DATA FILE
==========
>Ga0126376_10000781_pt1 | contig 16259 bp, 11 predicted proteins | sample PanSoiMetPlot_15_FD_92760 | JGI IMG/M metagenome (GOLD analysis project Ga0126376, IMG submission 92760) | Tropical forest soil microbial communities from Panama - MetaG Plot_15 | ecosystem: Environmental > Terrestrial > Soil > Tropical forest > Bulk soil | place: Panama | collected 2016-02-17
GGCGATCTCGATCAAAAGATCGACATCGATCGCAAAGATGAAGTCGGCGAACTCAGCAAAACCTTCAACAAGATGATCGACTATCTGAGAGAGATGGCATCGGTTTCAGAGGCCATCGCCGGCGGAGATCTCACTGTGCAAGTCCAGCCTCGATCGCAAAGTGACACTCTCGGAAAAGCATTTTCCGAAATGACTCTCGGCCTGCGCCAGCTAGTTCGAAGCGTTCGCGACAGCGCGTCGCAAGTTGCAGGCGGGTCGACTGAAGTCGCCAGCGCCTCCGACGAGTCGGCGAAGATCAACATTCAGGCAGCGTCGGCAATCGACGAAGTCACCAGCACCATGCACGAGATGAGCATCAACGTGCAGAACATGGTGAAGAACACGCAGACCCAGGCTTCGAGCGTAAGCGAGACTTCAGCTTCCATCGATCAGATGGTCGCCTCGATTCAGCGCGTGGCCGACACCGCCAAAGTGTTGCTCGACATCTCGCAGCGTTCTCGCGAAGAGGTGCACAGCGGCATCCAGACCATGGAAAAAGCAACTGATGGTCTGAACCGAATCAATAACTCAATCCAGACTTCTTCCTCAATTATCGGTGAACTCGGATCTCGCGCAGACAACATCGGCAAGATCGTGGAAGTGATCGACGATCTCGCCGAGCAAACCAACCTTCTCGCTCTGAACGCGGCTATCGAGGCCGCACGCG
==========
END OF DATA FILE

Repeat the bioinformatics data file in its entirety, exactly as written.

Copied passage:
>Ga0126376_10000781_pt1 | contig 16259 bp, 11 predicted proteins | sample PanSoiMetPlot_15_FD_92760 | JGI IMG/M metagenome (GOLD analysis project Ga0126376, IMG submission 92760) | Tropical forest soil microbial communities from Panama - MetaG Plot_15 | ecosystem: Environmental > Terrestrial > Soil > Tropical forest > Bulk soil | place: Panama | collected 2016-02-17
GGCGATCTCGATCAAAAGATCGACATCGATCGCAAAGATGAAGTCGGCGAACTCAGCAAAACCTTCAACAAGATGATCGACTATCTGAGAGAGATGGCATCGGTTTCAGAGGCCATCGCCGGCGGAGATCTCACTGTGCAAGTCCAGCCTCGATCGCAAAGTGACACTCTCGGAAAAGCATTTTCCGAAATGACTCTCGGCCTGCGCCAGCTAGTTCGAAGCGTTCGCGACAGCGCGTCGCAAGTTGCAGGCGGGTCGACTGAAGTCGCCAGCGCCTCCGACGAGTCGGCGAAGATCAACATTCAGGCAGCGTCGGCAATCGACGAAGTCACCAGCACCATGCACGAGATGAGCATCAACGTGCAGAACATGGTGAAGAACACGCAGACCCAGGCTTCGAGCGTAAGCGAGACTTCAGCTTCCATCGATCAGATGGTCGCCTCGATTCAGCGCGTGGCCGACACCGCCAAAGTGTTGCTCGACATCTCGCAGCGTTCTCGCGAAGAGGTGCACAGCGGCATCCAGACCATGGAAAAAGCAACTGATGGTCTGAACCGAATCAATAACTCAATCCAGACTTCTTCCTCAATTATCGGTGAACTCGGATCTCGCGCAGACAACATCGGCAAGATCGTGGAAGTGATCGACGATCTCGCCGAGCAAACCAACCTTCTCGCTCTGAACGCGGCTATCGAGGCCGCACGCG